post-6808-0-22358600-1395095141_thumb.gif

 

Unfortunately, I was unable to find any descriptions of these strands in the associated text, or anywhere else for that matter.

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Wrangellian

Interesting analysis.

What does the cross-section (side/edge-view) look like?

Are those small bumps all over it part of the plant too or something else - epifauna, diagenetic/taphonomic, or just extra matrix not yet removed?

I also wonder if that Archeo. reconstruction is supposed to be anywhere near the whole organism or just a small part of it..

Edited by Wrangellian

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Tethys

The thread like roots look like lichen hyphae. Actually coralline algae in general has growth forms that resemble fungus or lichens much more than plants.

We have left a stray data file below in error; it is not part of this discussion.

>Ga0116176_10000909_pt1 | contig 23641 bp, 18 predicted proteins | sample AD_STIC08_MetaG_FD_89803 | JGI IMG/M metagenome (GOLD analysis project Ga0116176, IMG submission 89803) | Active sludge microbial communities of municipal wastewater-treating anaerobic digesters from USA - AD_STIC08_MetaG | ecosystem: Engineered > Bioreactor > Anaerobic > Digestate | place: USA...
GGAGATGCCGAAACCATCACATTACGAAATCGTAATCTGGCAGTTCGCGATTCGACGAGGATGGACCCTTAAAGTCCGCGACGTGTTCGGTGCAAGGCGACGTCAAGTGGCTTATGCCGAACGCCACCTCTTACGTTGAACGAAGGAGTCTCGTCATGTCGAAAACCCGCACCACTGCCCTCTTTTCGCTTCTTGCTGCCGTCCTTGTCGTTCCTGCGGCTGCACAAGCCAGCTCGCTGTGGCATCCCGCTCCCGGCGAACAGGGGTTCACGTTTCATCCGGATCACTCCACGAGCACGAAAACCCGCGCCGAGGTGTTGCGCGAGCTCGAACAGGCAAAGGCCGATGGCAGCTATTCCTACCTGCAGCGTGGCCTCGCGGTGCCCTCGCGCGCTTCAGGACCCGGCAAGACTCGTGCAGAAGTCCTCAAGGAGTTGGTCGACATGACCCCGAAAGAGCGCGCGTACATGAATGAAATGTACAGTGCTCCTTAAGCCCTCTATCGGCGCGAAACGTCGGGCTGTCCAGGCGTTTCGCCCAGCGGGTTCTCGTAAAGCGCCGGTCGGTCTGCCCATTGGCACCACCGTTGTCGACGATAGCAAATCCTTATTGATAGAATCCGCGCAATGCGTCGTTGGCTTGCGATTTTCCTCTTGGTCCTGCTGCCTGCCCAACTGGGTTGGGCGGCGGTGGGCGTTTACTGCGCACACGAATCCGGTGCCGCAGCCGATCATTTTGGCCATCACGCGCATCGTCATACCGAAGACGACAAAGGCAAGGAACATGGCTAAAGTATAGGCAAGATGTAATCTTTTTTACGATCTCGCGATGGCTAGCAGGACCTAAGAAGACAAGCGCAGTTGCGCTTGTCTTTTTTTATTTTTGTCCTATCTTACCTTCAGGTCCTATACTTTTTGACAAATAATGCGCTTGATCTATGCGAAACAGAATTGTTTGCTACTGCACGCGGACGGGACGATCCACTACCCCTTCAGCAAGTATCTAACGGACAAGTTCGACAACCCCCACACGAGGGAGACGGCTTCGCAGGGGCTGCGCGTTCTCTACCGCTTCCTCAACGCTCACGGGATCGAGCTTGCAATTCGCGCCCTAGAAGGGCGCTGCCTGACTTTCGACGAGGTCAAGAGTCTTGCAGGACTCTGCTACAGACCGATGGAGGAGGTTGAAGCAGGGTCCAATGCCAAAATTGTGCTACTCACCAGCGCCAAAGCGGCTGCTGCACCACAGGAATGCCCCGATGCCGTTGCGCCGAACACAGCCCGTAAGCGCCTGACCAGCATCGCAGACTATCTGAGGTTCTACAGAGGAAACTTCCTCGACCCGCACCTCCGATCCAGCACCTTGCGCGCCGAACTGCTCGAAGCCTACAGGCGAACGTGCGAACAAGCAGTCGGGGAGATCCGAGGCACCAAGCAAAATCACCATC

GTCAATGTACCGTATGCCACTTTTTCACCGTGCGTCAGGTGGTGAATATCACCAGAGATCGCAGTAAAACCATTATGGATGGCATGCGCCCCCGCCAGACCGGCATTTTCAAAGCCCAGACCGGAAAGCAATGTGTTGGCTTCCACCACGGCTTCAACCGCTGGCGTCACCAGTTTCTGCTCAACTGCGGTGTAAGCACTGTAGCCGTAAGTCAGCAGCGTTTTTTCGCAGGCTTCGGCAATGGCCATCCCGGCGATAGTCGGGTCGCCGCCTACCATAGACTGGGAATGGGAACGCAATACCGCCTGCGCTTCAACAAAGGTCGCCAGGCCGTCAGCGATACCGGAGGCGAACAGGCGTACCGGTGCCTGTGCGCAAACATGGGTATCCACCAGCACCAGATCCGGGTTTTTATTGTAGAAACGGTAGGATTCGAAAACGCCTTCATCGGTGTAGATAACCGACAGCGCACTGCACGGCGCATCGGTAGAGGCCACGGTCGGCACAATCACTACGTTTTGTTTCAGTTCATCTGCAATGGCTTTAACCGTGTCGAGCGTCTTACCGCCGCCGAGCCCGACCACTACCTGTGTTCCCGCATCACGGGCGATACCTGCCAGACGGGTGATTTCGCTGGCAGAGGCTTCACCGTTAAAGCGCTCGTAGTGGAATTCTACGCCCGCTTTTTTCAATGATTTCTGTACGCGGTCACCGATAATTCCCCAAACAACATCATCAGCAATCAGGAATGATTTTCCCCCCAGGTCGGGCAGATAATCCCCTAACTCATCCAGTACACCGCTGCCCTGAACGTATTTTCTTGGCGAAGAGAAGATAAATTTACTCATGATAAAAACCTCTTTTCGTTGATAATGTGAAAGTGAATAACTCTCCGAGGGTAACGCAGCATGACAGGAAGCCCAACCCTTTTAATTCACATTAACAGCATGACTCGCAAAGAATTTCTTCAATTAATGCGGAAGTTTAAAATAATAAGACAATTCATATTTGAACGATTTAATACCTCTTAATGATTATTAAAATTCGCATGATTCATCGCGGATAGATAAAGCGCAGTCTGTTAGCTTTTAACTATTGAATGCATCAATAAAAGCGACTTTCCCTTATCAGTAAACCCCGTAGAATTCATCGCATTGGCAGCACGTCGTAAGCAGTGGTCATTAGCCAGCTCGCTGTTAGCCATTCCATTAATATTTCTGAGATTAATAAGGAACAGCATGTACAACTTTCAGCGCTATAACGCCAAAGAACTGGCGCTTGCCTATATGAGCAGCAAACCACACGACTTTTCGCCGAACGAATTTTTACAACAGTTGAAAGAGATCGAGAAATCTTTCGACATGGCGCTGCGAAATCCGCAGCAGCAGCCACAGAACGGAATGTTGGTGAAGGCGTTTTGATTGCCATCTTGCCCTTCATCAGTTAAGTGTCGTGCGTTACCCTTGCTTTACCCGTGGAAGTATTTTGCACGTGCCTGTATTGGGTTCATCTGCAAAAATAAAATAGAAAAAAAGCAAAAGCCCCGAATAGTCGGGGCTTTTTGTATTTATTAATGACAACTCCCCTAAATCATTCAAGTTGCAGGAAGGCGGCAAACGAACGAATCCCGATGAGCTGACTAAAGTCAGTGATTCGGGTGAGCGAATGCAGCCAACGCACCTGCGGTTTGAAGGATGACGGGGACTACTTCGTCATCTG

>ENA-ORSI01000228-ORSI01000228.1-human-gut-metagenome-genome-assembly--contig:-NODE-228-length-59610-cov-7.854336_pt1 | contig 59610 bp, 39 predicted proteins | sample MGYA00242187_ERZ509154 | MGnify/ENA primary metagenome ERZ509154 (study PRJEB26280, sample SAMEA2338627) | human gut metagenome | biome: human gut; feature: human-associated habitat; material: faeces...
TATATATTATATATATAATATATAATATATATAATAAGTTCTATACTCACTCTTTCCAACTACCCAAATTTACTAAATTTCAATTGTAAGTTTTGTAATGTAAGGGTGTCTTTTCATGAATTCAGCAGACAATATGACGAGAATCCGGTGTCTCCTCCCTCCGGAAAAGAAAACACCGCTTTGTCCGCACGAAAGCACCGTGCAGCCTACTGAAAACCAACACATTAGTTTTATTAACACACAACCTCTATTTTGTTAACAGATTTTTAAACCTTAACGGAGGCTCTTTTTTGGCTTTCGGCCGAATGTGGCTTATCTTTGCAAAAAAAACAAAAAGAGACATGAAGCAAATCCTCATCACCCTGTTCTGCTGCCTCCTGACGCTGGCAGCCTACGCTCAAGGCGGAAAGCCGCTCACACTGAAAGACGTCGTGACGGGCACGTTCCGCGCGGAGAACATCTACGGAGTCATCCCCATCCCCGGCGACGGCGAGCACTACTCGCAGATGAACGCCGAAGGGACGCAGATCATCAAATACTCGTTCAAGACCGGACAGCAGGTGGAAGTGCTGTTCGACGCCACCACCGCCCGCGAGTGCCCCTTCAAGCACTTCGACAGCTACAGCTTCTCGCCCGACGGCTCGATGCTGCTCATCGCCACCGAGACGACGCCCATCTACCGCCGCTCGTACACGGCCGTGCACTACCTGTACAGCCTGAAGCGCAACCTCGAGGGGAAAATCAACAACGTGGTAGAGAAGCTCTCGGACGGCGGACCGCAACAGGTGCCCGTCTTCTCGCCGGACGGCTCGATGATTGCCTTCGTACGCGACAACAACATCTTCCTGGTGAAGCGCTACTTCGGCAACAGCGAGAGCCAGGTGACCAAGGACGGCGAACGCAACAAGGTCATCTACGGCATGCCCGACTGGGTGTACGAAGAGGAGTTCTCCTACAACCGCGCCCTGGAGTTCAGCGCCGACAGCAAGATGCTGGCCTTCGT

Nice new finds!

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Missourian
On 3/17/2014 at 9:39 PM, Wrangellian said:

Interesting analysis.

What does the cross-section (side/edge-view) look like?

 

They are less than a millimeter thick. I've yet to make out any structural detail.

 

Quote

Are those small bumps all over it part of the plant too or something else - epifauna, diagenetic/taphonomic, or just extra matrix not yet removed?

 

I've wondered about some of them. A number of these thalli, not to mention many Pennsylvanian fossils of the KC area, have a scaly texture that is probably some sort of calcite growth that formed during diagenesis. This scaliness can be quite frustrating when trying to study fossils under the microscope.

 

Quote

I also wonder if that Archeo. reconstruction is supposed to be anywhere near the whole organism or just a small part of it..

 

Probably both, depending on the development of the thallus.

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Missourian